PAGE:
I did a bunch of research and found that when you have a child, you can get the child tax credit for the entire year. This, can be a massive savings on your per-paycheck tax amount. I worked with my HR representative at work to figure out the correct deductions, it all worked out to about $500 a month in extra cash in our pockets. The caveat to this is that you’re going to forego a bigger tax return next tax season, but personally, I don’t see a point in giving Uncle Sam a tax free lone every paycheck.

Credit Card Debt

This was a big struggle for me. We had some debt on an interest free credit card (American Express), but when it’s interest free, what’s the harm in carrying the debt? Well, the harm is that if you get into a cash flow crunch and you reduce your payments on your interest free debt, it can catch up with you pretty quickly. You don’t want to be on the receiving end of a years accrued interest. I bit the bullet and paid this off out of our savings, which reduced our monthly expenses by another $360 a month. It was painful, but rewarding in the end.

Incorrect escrow on our mortgage

This was an odd one that took some research. We’d purchased our house the previous year and when they estimated our taxes and insurance they actually estimated our monthly escrow far too high. Most things I read online said that you had to wait for the next year for the escrow to re-balance automatically, but I ended up making a slew of phone calls and was able to get the mortgage company to correct our escrow amount, the overage was refunded at the end of the year. The overage would have been refunded at the end of the year anyways, but money now is always better than money later. This saved us about $ 145 a month, and at the end of the year we got a check for $800.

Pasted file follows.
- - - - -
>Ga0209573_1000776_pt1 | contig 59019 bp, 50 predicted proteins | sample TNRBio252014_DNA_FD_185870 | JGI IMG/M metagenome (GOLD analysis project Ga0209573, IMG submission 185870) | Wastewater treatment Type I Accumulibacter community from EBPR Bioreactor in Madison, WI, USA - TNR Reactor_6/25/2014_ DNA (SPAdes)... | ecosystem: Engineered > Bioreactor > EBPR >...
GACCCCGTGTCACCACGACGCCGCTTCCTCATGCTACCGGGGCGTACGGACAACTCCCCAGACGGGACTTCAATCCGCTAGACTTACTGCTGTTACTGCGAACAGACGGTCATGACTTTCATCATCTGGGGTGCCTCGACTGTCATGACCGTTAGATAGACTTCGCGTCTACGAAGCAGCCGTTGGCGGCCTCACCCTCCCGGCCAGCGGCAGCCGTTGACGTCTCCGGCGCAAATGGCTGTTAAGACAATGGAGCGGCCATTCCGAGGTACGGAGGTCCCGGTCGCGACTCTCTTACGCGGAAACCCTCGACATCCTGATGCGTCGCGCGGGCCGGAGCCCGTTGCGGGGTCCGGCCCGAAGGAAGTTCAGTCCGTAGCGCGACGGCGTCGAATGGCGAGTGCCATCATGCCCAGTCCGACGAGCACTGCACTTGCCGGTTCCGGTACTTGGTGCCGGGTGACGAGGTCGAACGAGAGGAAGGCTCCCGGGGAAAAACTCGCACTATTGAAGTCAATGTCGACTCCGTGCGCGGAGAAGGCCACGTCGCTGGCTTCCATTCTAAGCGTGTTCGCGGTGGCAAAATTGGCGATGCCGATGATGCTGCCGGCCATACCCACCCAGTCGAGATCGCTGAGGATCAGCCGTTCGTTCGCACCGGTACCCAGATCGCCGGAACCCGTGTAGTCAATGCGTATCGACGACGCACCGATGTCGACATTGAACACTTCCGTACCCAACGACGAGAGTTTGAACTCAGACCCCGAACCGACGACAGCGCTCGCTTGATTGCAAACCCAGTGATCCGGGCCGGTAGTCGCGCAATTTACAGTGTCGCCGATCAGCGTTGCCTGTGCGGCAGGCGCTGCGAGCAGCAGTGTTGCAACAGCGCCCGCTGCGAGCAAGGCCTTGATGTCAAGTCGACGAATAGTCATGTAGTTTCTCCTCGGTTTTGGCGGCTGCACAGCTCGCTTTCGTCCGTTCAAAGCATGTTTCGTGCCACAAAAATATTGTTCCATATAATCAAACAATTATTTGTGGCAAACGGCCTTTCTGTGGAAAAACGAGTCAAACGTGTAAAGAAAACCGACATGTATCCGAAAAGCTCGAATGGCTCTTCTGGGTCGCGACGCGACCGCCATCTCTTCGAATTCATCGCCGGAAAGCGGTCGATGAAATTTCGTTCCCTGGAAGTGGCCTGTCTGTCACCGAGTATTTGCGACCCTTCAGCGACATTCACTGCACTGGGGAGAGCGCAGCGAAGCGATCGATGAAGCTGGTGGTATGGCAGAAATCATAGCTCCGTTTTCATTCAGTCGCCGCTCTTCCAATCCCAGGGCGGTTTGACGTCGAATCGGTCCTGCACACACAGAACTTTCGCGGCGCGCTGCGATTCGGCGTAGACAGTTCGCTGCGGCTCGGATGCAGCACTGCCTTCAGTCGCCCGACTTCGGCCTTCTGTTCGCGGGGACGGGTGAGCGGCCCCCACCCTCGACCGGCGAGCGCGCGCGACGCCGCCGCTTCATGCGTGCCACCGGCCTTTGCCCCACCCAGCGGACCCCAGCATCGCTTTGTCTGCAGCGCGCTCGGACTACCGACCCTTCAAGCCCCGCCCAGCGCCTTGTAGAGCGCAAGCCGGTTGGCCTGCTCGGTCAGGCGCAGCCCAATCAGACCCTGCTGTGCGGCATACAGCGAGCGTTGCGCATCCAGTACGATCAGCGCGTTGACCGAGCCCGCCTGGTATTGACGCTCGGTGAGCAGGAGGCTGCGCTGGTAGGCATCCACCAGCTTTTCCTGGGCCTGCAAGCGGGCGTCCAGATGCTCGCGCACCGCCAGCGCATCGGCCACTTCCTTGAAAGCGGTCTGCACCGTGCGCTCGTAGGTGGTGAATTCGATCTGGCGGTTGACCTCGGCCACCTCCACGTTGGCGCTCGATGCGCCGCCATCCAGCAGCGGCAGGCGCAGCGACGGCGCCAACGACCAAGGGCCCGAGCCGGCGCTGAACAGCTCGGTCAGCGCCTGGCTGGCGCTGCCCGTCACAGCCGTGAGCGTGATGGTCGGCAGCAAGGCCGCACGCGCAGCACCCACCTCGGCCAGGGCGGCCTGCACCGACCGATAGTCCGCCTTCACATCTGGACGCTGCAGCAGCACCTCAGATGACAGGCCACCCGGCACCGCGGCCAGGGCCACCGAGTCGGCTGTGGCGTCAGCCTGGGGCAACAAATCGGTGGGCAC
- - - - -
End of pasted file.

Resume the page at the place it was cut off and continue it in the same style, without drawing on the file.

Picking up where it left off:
Student Loans

Between my undergraduate and graduate degrees I ended up with quite a lot of student debt. We were shelling out over $1000 a month towards my student loans, and this was far and away the most painful thing. At the same time though I was very concerned about reducing my payments, which would result in a halt on any progress we’d been making on them. Unfortunately, this would shave another $220 a month off of our monthly bills, so I bit the bullet and put my federal loans onto the Pay as you Earn plan. We’re doing a bit better financially these days, so I’ve upped our payment significantly to try to get back lost time.

Cellphone bills

At this time we were shelling out $180  a month to Verizon between my phone and my wife’s. She had a pay-as-you-go phone, and I had a smartphone with a data plan, which was required for work. I got a little bit of reimbursement from my job, but it barely made a dent. I knew there were better options out there, so I started researching. For a long time, I was torn between TING and Republic Wireless.  Ting is nice because if you already have an AT&T device, you can use it on their network and save a bit of up-front cost. The monthly carrying cost for Ting (In our situation) was a bit higher than Republic Wireless, and even though we had to purchase two phones to move to Republic Wireless, we still came out ahead after only a few months. Since my wife would primarily be at home with our daughter, we got her the cheaper MotoG with the 3G data plan. Since I need internet for work and travel, I got the more expensive MotoX. All in we had to spend about $400, but it saved us $120 per month, so the payback period was very short.

Cable bill

This one was a lot easier. We’d been paying $90 a month for cable, but we also have Netflix and Amazon Prime. We decided to drop our cable down to internet only, and shaved only $40 per month off of our expenses.

In the end, most of these cuts were easy to accomplish, and weren’t very painful. We also cut down on our eating out, shopping expenses, and other items. I’ll blog more about those at a later date.

All told, we were able to either reduce our expenses, or increase our cash flow by $1385 per month.